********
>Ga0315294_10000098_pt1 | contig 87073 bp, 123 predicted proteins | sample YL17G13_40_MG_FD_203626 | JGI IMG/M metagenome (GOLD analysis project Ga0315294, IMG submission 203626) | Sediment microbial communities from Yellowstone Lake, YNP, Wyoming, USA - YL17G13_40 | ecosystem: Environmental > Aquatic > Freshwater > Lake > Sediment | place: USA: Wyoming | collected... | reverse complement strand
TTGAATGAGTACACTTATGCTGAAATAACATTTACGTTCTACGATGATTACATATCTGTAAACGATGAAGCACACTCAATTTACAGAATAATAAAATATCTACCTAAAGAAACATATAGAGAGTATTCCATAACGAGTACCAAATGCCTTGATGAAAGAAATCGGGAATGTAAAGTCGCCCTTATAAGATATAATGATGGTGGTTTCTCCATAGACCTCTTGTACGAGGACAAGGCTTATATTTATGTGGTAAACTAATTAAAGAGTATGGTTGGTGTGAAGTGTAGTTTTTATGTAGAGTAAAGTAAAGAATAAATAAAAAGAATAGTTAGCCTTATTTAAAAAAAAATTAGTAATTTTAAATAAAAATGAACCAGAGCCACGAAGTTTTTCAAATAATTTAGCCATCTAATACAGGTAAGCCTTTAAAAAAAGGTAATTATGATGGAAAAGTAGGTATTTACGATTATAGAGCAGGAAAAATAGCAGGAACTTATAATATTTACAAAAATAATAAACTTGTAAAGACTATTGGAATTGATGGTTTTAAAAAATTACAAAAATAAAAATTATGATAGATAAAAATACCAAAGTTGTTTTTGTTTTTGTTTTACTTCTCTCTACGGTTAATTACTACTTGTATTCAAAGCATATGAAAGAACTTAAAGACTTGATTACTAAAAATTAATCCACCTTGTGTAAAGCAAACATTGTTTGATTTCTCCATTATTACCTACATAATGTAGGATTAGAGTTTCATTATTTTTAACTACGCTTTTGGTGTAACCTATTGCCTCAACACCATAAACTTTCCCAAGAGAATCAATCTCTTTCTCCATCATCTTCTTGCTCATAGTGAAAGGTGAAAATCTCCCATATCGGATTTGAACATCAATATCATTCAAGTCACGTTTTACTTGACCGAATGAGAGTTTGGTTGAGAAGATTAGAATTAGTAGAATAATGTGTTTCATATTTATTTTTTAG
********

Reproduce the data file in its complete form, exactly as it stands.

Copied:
>Ga0315294_10000098_pt1 | contig 87073 bp, 123 predicted proteins | sample YL17G13_40_MG_FD_203626 | JGI IMG/M metagenome (GOLD analysis project Ga0315294, IMG submission 203626) | Sediment microbial communities from Yellowstone Lake, YNP, Wyoming, USA - YL17G13_40 | ecosystem: Environmental > Aquatic > Freshwater > Lake > Sediment | place: USA: Wyoming | collected... | reverse complement strand
TTGAATGAGTACACTTATGCTGAAATAACATTTACGTTCTACGATGATTACATATCTGTAAACGATGAAGCACACTCAATTTACAGAATAATAAAATATCTACCTAAAGAAACATATAGAGAGTATTCCATAACGAGTACCAAATGCCTTGATGAAAGAAATCGGGAATGTAAAGTCGCCCTTATAAGATATAATGATGGTGGTTTCTCCATAGACCTCTTGTACGAGGACAAGGCTTATATTTATGTGGTAAACTAATTAAAGAGTATGGTTGGTGTGAAGTGTAGTTTTTATGTAGAGTAAAGTAAAGAATAAATAAAAAGAATAGTTAGCCTTATTTAAAAAAAAATTAGTAATTTTAAATAAAAATGAACCAGAGCCACGAAGTTTTTCAAATAATTTAGCCATCTAATACAGGTAAGCCTTTAAAAAAAGGTAATTATGATGGAAAAGTAGGTATTTACGATTATAGAGCAGGAAAAATAGCAGGAACTTATAATATTTACAAAAATAATAAACTTGTAAAGACTATTGGAATTGATGGTTTTAAAAAATTACAAAAATAAAAATTATGATAGATAAAAATACCAAAGTTGTTTTTGTTTTTGTTTTACTTCTCTCTACGGTTAATTACTACTTGTATTCAAAGCATATGAAAGAACTTAAAGACTTGATTACTAAAAATTAATCCACCTTGTGTAAAGCAAACATTGTTTGATTTCTCCATTATTACCTACATAATGTAGGATTAGAGTTTCATTATTTTTAACTACGCTTTTGGTGTAACCTATTGCCTCAACACCATAAACTTTCCCAAGAGAATCAATCTCTTTCTCCATCATCTTCTTGCTCATAGTGAAAGGTGAAAATCTCCCATATCGGATTTGAACATCAATATCATTCAAGTCACGTTTTACTTGACCGAATGAGAGTTTGGTTGAGAAGATTAGAATTAGTAGAATAATGTGTTTCATATTTATTTTTTAG